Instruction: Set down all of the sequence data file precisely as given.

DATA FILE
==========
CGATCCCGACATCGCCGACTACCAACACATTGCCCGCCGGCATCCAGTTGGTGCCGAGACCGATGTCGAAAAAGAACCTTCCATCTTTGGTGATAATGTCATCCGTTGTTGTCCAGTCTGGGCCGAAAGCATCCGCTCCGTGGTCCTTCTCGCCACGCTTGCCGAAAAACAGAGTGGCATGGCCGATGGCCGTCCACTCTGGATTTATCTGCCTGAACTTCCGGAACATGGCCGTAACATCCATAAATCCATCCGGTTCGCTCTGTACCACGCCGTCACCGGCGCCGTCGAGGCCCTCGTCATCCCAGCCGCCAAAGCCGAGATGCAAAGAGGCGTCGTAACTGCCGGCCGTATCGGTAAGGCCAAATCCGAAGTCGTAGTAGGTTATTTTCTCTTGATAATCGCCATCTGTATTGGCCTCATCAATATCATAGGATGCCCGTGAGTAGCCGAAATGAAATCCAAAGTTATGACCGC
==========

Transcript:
CGATCCCGACATCGCCGACTACCAACACATTGCCCGCCGGCATCCAGTTGGTGCCGAGACCGATGTCGAAAAAGAACCTTCCATCTTTGGTGATAATGTCATCCGTTGTTGTCCAGTCTGGGCCGAAAGCATCCGCTCCGTGGTCCTTCTCGCCACGCTTGCCGAAAAACAGAGTGGCATGGCCGATGGCCGTCCACTCTGGATTTATCTGCCTGAACTTCCGGAACATGGCCGTAACATCCATAAATCCATCCGGTTCGCTCTGTACCACGCCGTCACCGGCGCCGTCGAGGCCCTCGTCATCCCAGCCGCCAAAGCCGAGATGCAAAGAGGCGTCGTAACTGCCGGCCGTATCGGTAAGGCCAAATCCGAAGTCGTAGTAGGTTATTTTCTCTTGATAATCGCCATCTGTATTGGCCTCATCAATATCATAGGATGCCCGTGAGTAGCCGAAATGAAATCCAAAGTTATGACCGC